More flagship smartphones on the way with LG, Huawei next in line

The battle over the smartphone high-end market is expected to heat up in April

The LG G3 has a 5.5-inch Quad HD display with 538 ppi.

The LG G3 has a 5.5-inch Quad HD display with 538 ppi.

HTC and Samsung Electronics impressed Mobile World Congress attendees with new high-end smartphones, but they won't be the only game in town for long: LG Electronics and Huawei Technologies are readying competing products expected to be announced next month.

The shortage of new flagship smartphones at the show last week was a bit of a disappointment. But for those who weren't entirely convinced by the HTC One M9, Samsung's Galaxy S6 or the Galaxy S6 edge, more devices are on the way for buyers who aren't afraid of pricier products.

The most highly anticipated is the successor to the LG G3, which unsurprisingly is expected to be called the G4. LG has so far kept quiet on when the smartphone will be unveiled, but an event is expected to take place in April. To steal some of Samsung's thunder, the company would do well to at least start posting teasers before April 10, which is when the Galaxy S6 and S6 edge go on sale.

In light of the growing focus on design at Mobile World Congress, it wouldn't be surprising if LG uses better materials for the G4 than it did for the G3. But don't necessarily bet on a nice high-end, all-metal design or a metal frame combined with a glass back (which the Galaxy S6 has).

The G3 might be made of plastic but it looked much better than the Galaxy S5. So, LG isn't under as much pressure as Samsung was to update the looks of its flagship. Also, sticking with plastic allows the company to keep the price down.

The specifications for LG's new smartphone are the subject of multiple rumors, and include a screen with a 1620 x 2880 pixel resolution. But I am keeping my fingers crossed for a 5.3-inch screen that keeps the G3's 1440 by 2560 pixel resolution.

That would mean shrinking the screen size from 5.5 to 5.3 inches, which might seem like a strange move, but to me the G3 feels a bit too wide. Also, LG has shown it isn't averse to the concept: the G Flex2 has a 5.5-inch screen instead of the 6-inch screen on the G Flex.

While LG is quiet on its plans for the G4 launch, Huawei has started to post teasers for an event on April 8. The date likely isn't a random pick, since the company is expected to present the P8. It also comes before the Samsung ship date.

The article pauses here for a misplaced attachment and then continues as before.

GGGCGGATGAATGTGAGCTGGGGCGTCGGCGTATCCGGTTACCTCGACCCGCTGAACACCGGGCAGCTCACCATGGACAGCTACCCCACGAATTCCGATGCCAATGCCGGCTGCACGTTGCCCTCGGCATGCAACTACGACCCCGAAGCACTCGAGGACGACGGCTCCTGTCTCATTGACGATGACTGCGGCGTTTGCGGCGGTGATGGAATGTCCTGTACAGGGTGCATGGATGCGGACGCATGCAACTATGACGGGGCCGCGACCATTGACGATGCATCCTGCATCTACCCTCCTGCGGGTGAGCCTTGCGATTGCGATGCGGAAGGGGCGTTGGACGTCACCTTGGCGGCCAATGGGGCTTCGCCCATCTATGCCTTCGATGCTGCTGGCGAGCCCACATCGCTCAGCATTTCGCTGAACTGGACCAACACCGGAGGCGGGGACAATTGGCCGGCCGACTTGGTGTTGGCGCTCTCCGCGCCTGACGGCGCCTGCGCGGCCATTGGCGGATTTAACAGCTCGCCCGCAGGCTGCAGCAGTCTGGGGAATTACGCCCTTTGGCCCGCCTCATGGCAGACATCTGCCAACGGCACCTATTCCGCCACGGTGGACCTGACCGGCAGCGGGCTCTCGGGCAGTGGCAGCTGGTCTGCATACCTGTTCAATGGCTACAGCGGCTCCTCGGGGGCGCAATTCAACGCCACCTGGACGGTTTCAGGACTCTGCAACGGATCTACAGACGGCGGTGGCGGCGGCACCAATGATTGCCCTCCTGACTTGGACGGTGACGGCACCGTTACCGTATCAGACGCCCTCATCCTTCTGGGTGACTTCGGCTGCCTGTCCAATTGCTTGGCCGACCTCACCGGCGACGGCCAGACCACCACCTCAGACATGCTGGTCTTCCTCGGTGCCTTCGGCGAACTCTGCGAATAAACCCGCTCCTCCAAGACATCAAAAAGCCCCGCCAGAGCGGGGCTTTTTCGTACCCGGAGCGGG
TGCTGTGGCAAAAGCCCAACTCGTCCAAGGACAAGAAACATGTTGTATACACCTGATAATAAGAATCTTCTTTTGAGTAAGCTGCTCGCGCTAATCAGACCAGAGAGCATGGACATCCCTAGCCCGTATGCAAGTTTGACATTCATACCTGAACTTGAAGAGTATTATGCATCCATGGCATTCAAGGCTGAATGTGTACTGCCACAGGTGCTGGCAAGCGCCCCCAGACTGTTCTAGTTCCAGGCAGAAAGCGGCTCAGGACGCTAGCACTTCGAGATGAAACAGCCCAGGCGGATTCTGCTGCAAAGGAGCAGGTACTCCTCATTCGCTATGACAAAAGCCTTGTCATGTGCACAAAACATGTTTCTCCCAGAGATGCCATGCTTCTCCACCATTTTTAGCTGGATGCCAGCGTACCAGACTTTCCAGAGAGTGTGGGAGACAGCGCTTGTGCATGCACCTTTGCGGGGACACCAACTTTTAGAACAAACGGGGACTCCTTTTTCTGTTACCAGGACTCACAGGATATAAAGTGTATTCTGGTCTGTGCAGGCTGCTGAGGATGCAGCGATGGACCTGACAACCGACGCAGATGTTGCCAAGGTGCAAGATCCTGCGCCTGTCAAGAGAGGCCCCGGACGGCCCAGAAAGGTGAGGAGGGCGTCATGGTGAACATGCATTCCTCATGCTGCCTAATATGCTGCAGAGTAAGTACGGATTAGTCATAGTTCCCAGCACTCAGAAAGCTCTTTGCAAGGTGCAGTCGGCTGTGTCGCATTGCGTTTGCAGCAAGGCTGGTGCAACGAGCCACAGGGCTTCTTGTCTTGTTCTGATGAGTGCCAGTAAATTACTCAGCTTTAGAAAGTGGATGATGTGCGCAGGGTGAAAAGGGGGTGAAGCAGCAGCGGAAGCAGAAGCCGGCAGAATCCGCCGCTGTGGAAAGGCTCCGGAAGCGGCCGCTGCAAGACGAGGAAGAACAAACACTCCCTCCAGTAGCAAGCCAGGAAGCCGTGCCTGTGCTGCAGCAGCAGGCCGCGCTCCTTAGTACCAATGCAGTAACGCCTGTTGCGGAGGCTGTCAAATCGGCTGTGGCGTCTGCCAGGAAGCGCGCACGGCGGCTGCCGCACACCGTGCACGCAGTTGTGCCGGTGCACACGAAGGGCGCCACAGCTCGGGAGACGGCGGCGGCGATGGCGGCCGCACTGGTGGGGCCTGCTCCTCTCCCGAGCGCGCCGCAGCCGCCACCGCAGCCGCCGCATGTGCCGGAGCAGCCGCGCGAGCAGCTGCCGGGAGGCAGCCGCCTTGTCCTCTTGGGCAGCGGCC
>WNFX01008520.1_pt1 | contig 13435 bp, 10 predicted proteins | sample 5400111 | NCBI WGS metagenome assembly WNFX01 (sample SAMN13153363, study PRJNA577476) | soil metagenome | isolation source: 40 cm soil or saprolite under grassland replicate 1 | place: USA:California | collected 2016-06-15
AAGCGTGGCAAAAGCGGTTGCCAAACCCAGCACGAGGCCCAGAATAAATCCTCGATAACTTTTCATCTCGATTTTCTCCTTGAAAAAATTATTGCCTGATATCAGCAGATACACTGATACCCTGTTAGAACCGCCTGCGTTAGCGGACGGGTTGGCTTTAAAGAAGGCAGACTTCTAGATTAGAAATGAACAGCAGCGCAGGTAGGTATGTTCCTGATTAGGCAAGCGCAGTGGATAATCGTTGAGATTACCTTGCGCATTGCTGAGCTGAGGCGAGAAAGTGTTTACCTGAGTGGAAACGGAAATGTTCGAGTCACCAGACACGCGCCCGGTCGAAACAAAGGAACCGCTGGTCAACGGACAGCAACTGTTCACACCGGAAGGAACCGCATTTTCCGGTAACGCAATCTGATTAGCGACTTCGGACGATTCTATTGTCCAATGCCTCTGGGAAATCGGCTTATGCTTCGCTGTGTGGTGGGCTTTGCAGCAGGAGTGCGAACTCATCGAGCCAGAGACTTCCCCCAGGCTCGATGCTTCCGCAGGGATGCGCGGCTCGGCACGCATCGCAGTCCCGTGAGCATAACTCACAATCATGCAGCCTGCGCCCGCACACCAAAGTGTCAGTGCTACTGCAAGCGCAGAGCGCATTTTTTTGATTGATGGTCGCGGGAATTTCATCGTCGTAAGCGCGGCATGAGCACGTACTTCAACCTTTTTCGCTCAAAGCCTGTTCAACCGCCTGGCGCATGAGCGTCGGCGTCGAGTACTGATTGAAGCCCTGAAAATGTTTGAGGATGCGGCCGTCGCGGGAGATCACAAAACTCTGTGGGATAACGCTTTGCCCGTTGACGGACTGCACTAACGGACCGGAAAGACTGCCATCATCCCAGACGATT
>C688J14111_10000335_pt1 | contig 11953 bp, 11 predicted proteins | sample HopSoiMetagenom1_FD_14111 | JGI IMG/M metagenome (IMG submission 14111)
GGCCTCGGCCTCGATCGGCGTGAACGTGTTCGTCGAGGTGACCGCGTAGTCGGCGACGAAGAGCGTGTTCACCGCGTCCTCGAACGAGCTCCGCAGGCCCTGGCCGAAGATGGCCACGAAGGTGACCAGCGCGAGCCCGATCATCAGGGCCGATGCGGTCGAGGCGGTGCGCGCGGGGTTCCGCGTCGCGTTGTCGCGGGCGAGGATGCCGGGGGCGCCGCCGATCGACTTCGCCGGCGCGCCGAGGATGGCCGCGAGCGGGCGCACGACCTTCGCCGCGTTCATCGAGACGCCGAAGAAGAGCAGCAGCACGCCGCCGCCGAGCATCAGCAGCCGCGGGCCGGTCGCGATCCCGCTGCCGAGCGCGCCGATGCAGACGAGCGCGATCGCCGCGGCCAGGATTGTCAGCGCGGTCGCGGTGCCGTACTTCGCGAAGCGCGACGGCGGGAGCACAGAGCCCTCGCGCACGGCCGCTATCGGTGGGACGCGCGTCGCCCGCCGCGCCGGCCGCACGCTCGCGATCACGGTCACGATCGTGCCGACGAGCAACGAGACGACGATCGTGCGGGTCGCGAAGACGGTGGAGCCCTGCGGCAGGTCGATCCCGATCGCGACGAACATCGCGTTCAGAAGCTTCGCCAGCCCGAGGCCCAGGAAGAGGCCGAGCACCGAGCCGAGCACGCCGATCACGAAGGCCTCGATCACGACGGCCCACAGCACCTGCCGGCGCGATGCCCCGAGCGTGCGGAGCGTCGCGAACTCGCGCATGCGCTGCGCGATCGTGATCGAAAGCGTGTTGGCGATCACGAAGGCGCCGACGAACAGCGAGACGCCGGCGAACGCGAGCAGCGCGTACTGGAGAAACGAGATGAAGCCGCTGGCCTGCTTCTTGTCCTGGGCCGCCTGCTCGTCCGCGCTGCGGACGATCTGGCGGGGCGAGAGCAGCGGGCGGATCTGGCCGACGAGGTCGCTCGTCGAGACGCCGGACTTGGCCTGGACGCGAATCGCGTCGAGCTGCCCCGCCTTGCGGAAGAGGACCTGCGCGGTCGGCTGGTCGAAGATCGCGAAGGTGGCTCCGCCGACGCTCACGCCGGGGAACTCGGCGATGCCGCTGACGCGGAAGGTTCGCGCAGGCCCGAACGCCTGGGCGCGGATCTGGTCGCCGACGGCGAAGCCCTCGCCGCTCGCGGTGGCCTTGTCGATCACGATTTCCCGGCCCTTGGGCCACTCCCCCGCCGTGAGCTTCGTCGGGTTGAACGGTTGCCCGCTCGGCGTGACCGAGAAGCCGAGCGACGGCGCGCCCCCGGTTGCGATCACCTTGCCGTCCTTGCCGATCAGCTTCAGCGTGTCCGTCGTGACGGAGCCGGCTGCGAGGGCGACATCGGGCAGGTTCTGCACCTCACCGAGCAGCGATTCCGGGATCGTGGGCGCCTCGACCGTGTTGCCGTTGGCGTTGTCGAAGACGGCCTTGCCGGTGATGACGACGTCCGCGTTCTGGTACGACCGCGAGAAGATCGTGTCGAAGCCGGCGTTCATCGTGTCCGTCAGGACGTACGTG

The Ascend P7 was a big step forward for Huawei in terms of both design and performance. The company, like HTC, is anticipated to stick with a full HD resolution, but with a screen that's a bit larger than the P7's 5 inches. The teasers Huawei have posted hint at a better battery life and an improved camera.

Meanwhile, Sony Mobile is also reported to have a new high-end smartphone up its sleeve. The Xperia Z4 was expected to premiere at Mobile World Congress, but the struggling smartphone maker announced the Xperia Z4 Tablet and the mid-range Xperia M4 Aqua instead.

Sony needs a hit if the smartphone division is to survive. Whether a device that's expected to have a 5.2-inch, 1440 x 2560 screen and a Snapdragon 810 processor is enough remains to be seen. But the future doesn't look very bright.

Sony said that up to 1000 people at its Swedish unit would be let go. One of the areas the unit specializes in is software development, so the layoffs hint that Sony in the future will spend fewer resources on in-house apps and Android user interface customization. On Wednesday, the company also pulled the plug on the PlayStation Mobile platform.

So what's the best strategy for the smart smartphone buyer? The One M9, Galaxy S6 and the S6 edge are all good-looking products with great performance, and they likely won't disappoint fans. But for people who aren't dead-set on getting an HTC or Samsung device, waiting one or two months is arguably the best plan.

Send news tips and comments to mikael_ricknas@idg.com

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Tags Huawei Technologieshtcconsumer electronicsLG ElectronicssmartphonesSamsung ElectronicsAndroid

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Mikael Ricknäs

IDG News Service
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